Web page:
State says lender was key in diverting funeral funds
By Jim Dooley
Advertiser Staff Writer
By Jim Dooley
State Attorney General Mark Bennett's office yesterday fired another shot in the ongoing legal war over financial problems at the state's largest operator of cemeteries and funeral homes, alleging that a Las Vegas lender was instrumental in diverting millions of dollars in consumer trust funds from the companies.
The lender, Vestin Mortgage Inc., denied any improprieties and warned that the state's position may lead to the closing of the companies that run the cemeteries and operate "pre-need" funeral plans.
Despite the ongoing dispute, state officials have repeatedly said in court that all customer contracts with RightStar companies here are safe and will be honored.
In a new lawsuit filed last week, Vestin charged that the state was trying to force the company to guarantee repayment of up to $20 million that operators of the RightStar group of companies allegedly improperly removed from customers' trust accounts.
Vestin also alleged that the state was negligent in its oversight of the RightStar companies, which operate four large cemeteries in Hawai'i and administer several large funeral services plans for as many as 50,000 customers.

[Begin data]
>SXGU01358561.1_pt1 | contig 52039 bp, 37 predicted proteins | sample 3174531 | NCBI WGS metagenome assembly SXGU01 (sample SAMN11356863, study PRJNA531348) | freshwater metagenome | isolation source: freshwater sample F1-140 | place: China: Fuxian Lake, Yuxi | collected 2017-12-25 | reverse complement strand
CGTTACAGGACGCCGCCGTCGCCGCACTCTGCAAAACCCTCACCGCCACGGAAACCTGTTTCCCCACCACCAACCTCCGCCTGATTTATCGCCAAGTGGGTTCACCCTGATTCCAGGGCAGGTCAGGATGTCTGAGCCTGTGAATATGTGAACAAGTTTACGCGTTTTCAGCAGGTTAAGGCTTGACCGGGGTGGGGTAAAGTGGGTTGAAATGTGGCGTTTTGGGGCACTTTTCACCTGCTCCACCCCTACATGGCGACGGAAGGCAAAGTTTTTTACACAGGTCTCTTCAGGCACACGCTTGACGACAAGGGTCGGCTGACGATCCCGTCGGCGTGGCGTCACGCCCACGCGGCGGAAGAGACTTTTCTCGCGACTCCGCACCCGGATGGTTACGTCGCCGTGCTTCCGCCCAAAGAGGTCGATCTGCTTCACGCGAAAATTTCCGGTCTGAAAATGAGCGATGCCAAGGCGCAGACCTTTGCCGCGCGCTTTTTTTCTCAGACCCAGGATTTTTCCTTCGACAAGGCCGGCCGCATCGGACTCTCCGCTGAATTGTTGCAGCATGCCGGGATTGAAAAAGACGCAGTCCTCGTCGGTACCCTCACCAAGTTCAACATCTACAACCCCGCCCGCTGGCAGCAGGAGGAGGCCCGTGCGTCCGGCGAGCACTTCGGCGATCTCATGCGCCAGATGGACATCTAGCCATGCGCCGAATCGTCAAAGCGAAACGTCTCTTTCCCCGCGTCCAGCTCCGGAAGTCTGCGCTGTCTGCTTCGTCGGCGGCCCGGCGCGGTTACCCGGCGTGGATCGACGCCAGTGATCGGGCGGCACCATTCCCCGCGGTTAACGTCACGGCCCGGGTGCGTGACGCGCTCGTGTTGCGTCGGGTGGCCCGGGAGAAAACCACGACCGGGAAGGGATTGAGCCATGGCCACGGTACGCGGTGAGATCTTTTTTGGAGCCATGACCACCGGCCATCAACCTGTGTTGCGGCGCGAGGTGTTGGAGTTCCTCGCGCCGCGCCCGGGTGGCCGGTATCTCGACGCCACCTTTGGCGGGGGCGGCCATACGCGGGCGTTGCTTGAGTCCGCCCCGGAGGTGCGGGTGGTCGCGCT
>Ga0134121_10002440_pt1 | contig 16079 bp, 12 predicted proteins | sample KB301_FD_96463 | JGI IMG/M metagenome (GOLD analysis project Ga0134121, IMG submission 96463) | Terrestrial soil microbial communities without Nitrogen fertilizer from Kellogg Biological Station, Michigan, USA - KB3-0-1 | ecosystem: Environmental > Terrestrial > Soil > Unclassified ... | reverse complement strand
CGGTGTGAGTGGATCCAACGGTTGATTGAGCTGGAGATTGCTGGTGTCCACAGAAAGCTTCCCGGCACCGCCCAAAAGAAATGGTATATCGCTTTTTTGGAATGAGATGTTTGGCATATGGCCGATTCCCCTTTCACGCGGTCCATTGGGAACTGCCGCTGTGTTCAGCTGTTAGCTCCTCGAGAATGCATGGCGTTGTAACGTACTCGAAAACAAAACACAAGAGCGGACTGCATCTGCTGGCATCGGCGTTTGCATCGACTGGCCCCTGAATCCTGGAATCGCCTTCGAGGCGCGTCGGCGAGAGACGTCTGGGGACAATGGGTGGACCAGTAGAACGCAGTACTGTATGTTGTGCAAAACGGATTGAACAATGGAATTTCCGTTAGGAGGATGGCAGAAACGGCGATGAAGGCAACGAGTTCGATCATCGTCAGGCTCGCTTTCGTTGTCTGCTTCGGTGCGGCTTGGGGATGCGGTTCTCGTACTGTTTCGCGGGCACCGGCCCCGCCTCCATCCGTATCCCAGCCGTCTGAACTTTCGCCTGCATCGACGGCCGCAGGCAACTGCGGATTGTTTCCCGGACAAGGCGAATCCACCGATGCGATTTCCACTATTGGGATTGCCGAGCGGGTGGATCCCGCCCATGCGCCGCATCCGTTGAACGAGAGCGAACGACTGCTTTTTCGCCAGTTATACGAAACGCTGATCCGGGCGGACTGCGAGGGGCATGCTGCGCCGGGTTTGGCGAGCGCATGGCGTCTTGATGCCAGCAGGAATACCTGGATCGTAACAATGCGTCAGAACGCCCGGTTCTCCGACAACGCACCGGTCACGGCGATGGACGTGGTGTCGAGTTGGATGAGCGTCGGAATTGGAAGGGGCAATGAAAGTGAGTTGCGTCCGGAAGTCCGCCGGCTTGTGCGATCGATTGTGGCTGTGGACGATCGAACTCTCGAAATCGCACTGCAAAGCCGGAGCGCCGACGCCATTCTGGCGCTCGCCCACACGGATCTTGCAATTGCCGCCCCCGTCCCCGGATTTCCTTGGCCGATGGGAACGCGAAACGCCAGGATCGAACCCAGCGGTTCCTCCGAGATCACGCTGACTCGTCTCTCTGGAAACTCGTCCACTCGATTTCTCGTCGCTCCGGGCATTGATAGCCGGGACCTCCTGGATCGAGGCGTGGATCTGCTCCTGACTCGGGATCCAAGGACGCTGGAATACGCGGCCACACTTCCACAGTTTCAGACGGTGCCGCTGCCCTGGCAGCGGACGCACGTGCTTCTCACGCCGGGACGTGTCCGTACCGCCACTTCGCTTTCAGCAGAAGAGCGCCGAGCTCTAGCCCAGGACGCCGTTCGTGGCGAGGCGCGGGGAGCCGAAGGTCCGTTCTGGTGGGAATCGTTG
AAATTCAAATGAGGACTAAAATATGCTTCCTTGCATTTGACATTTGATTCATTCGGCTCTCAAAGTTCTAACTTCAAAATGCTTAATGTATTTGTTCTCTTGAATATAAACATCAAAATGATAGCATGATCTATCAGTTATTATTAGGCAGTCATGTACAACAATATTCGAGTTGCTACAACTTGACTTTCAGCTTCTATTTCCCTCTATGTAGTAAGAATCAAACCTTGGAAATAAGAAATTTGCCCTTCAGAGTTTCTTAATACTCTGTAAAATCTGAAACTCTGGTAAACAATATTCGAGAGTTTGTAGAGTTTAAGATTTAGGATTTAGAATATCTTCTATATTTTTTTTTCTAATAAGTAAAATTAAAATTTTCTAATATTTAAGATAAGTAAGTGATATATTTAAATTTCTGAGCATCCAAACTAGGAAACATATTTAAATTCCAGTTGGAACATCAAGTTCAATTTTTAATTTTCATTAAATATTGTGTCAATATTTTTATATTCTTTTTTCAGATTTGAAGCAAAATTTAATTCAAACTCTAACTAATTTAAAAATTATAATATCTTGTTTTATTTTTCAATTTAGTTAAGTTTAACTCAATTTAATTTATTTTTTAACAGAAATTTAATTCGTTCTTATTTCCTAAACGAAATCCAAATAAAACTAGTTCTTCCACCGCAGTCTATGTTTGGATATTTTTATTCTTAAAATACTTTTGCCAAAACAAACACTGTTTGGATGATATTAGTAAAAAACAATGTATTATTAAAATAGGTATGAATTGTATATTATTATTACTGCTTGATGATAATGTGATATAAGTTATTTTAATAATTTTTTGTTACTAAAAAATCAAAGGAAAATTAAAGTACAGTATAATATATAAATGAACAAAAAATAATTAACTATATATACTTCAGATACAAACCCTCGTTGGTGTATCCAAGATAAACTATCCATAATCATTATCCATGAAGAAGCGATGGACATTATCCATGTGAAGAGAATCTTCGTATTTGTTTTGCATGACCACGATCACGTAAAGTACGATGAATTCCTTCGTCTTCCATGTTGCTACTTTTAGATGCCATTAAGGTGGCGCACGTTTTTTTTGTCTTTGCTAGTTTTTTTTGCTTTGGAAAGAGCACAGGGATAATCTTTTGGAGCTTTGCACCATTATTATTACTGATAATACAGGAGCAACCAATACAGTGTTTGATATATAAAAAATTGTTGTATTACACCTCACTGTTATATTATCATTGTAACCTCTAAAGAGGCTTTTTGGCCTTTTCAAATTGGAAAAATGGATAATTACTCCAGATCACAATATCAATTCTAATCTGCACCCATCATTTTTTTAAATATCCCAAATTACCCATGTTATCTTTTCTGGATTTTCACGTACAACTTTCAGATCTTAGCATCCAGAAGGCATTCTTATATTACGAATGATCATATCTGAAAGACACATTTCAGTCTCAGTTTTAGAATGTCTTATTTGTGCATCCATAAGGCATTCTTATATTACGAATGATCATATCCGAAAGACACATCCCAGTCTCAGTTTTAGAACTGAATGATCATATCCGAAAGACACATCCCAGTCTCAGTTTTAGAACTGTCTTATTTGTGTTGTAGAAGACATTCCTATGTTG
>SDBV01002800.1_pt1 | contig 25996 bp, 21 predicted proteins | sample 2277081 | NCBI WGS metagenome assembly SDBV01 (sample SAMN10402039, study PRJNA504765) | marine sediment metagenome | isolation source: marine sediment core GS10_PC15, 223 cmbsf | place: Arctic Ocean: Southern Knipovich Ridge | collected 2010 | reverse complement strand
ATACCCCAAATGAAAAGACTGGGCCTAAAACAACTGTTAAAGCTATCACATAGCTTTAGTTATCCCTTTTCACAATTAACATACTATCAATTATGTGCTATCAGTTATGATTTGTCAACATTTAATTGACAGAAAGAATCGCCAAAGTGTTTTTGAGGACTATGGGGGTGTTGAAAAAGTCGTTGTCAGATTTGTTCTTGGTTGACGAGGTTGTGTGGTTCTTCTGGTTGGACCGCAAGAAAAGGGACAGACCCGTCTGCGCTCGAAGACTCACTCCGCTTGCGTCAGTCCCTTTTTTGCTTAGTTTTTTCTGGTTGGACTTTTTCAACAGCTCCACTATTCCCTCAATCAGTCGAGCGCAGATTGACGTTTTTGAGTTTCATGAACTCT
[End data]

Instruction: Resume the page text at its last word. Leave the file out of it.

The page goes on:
The newest charges from Bennett's office are that Vestin, in loaning the RightStar companies $45 million in 2002 to purchase the cemetery and funeral businesses, imposed a 14 percent interest rate on the loan and required that $8 million be repaid in 60 days and another $20 million within 180 days.
But instead of repaying that $20 million, the state charged that RightStar Hawaii Management Inc. improperly invested $22 million of customers' trust funds in a Vestin investment fund.
In a press release issued yesterday, Vestin said it was the first to bring "the looting of the RightStar trusts by its trustees 18 months ago" to the public's and state's attention.
Former RightStar officials, and four former trustees, including former Hawai'i Gov. John Waihee, who oversaw consumer funds for RightStar, have denied any wrongdoing.
Vestin said the state government "was remiss in both its regulatory responsibilities and its legal responsibilities to the RightStar (customers) and to the taxpayers of Hawai'i."
The company warned that Hawai'i consumers may be victims of the legal dispute.
"We are fast reaching the point where we may, because of the state's irresponsible position, have to close the RightStar properties at a severe cost to its contract holders," Vestin said.
Vestin said that the investment funds held in its Vestin Fund II are safe and have outperformed all other RightStar investments, returning $7.6 million since late 2001.
In addition to filing the civil lawsuit, Bennett's office is also conducting a criminal investigation of the RightStar companies.
One court-appointed official is operating the RightStar businesses now and another is conducting an exhaustive examination of the companies' finances.
RightStar purchased and operated Valley of the Temples Memorial Park on O'ahu, Maui Memorial Park and Homelani Memorial Park and Kona Memorial Park on the Big island.
Reach Jim Dooley at firstname.lastname@example.org.